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While many might say that Windows Phone is practically dead already, it appears we had to wait until Microsoft’s latest Quarterly Report got published to get some kind of confirmation.

The Redmond giant might have just killed its smartphone OS plans, judging by the fact that Microsoft did not include Windows Phone in the list of planned investments.

Inside Microsoft´s report for the previous quarter (2017 Q2), we find Windows Phone listed among other products and services that may not achieve expected returns.

However, in the planning for the third quarter of 2017, under investments, there is no sign of the entire smartphone OS.

Microsoft 10Q SEC Report Risk Investments
Windows Phone does not appear under the list of investments that Microsoft will continue making – Source: Microsoft

While this might be an indicator of Microsoft abandoning the mobile platform, other signs point in a completely different direction. The company has continued to update many of its more prominent Windows Phone apps and even also released some new ones.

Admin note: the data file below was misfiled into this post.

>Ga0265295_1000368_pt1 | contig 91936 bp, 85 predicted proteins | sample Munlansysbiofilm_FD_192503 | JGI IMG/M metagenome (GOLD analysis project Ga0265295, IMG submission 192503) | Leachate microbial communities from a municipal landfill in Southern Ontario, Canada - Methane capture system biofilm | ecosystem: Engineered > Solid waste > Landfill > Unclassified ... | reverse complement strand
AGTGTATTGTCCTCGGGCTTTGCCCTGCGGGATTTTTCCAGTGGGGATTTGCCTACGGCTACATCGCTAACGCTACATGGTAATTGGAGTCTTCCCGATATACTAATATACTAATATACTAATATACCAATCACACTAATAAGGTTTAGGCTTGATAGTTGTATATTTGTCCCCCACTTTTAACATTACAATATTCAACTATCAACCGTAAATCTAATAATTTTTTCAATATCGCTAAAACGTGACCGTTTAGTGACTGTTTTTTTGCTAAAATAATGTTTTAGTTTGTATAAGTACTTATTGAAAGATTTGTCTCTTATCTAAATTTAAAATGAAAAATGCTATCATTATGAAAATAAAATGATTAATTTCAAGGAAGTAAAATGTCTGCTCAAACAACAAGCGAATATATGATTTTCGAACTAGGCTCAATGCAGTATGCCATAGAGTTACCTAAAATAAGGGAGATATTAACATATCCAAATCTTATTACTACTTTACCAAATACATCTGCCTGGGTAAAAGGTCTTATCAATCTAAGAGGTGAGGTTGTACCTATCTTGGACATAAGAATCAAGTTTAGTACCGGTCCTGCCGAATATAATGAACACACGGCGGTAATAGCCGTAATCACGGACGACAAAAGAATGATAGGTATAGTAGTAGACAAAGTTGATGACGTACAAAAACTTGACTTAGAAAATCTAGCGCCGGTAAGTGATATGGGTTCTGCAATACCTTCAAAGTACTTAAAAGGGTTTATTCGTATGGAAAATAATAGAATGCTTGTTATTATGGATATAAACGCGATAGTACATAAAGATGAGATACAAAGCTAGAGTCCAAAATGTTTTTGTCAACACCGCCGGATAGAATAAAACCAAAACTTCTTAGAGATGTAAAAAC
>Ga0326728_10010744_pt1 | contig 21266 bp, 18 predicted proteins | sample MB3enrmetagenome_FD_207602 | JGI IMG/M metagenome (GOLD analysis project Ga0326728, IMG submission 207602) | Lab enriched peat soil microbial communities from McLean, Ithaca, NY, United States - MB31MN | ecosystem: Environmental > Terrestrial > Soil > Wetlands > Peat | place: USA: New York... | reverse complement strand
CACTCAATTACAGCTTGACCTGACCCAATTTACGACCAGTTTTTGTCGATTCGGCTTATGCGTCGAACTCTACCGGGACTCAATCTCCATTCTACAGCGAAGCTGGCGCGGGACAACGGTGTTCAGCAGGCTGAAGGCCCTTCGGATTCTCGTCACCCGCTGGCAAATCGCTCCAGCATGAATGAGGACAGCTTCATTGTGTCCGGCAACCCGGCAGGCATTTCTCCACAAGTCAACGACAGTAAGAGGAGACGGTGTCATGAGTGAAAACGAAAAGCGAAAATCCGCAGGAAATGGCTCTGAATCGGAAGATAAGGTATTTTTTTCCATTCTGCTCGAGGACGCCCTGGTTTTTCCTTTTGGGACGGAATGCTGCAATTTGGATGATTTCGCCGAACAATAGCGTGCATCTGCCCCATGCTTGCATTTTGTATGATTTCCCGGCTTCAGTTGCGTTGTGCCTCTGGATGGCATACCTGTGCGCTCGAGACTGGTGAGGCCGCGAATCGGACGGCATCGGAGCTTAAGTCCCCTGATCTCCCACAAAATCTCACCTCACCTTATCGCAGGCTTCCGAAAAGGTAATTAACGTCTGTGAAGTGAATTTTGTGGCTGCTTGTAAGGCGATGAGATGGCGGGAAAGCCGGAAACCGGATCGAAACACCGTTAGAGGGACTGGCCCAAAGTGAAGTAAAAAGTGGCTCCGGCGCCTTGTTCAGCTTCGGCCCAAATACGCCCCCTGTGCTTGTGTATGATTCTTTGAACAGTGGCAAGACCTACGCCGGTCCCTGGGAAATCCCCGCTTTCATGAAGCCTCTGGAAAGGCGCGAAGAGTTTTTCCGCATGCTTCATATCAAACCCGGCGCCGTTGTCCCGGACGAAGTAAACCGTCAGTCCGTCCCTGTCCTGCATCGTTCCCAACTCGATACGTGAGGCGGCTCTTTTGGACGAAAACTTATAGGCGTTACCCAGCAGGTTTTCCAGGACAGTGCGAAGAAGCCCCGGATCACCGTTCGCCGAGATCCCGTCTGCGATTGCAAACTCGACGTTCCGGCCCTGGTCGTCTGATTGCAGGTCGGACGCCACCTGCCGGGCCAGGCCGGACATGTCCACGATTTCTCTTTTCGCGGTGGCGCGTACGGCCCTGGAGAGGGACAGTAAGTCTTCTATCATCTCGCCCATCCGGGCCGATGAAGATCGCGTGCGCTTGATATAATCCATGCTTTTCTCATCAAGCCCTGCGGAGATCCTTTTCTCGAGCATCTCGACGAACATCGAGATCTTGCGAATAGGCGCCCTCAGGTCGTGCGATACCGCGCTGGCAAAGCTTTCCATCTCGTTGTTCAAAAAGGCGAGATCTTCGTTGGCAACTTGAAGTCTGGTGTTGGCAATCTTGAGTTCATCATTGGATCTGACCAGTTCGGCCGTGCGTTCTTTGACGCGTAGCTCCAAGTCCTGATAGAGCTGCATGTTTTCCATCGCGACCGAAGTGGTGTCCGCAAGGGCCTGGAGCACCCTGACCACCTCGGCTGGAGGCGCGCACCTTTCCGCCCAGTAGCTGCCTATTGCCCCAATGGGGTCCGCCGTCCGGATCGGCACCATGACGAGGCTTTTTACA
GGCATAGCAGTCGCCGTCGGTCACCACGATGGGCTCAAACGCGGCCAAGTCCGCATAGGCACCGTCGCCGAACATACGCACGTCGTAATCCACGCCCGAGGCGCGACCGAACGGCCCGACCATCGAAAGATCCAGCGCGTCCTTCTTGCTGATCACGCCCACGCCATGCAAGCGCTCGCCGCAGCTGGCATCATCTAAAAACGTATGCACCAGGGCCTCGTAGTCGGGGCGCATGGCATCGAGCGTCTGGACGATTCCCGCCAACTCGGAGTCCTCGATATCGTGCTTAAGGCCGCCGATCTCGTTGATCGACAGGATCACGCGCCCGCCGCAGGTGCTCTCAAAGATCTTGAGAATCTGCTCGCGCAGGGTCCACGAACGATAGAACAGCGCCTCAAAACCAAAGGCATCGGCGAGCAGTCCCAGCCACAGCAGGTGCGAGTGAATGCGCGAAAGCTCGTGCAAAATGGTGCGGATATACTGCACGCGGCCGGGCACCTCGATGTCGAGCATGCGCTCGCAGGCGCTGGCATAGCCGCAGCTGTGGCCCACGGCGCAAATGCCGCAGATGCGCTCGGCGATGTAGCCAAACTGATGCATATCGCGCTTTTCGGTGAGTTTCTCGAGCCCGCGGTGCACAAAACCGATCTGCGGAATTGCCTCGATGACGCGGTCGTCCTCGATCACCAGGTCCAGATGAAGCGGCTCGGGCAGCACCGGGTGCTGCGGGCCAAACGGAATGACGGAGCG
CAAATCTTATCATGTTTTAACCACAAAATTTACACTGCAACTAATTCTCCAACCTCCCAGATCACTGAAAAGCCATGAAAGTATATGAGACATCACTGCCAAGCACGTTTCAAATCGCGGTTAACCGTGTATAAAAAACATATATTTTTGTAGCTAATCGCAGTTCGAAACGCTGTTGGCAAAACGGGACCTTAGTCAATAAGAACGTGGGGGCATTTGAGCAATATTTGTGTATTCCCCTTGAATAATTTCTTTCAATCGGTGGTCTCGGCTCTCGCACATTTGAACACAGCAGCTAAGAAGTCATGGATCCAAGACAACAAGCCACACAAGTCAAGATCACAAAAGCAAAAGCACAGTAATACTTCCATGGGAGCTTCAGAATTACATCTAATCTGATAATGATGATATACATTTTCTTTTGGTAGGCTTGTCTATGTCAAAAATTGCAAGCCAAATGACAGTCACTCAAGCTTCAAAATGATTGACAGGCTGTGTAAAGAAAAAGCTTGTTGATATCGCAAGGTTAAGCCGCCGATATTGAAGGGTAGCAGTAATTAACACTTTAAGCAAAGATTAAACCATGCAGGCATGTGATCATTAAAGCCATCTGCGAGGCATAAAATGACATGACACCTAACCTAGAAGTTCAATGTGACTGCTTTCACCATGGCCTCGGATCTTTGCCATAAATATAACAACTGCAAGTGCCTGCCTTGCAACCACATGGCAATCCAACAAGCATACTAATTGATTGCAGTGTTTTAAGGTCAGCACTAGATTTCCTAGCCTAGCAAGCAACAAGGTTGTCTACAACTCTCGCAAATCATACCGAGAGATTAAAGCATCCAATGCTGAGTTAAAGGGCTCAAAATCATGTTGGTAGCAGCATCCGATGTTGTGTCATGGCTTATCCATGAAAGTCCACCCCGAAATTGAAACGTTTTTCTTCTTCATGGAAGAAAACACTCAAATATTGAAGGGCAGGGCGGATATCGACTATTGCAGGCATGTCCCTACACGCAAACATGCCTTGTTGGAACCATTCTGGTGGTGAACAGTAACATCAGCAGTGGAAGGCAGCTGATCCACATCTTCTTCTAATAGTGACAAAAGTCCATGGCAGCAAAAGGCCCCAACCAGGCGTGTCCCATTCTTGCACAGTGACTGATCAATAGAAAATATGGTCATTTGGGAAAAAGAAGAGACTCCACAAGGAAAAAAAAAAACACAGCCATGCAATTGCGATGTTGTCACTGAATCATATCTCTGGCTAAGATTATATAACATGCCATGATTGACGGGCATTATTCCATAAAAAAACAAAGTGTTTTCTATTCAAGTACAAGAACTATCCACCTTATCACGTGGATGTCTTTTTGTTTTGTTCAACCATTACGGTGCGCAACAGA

The decline of Windows Phone

Microsoft launched Windows Phone back in October 2010, with Windows Phone 7. The mobile platform of Microsoft has been in constant decline for the past seven years.

Back in April 2016, we reported that Windows Phone and Windows 10 Mobile numbers slipped to 2.5% of the whole US market in the first quarter of 2016, according to ComScore.

A month later, in May 2016, we reported that in the EU5 nations Windows Phone has all but collapsed. According to Kantar Worldpanel, Windows Phone devices are on rapid decline in Germany, France, Spain, Italy, and the UK. In just three months through the first quarter of 2016, Windows Phone sales declined by half to hold a 4.9% market share across the EU5.

Recently, another unfortunate event hit Windows 10 Mobile users, at least according to a ZDNet report. In the report, ZDNet said that Microsoft will only allow a small subset of Windows 10 Mobile devices get the Creators Update.

Over the past two weeks, Microsoft took steps towards fulfilling some of the requests that Windows Phone users had.

The company brought back the Windows Phone Upgrade Advisor, fixed a Windows Phone OneDrive sync issue, and introduced a Windows 10 Creators Update path for older Windows Phone devices.

These most recent developments may be nothing more than the last “breath” for Windows Phone. However, we can only assume things even if the Quarterly Report of Microsoft shows clear signs that the company might be ready to announce something huge concerning its smartphone OS.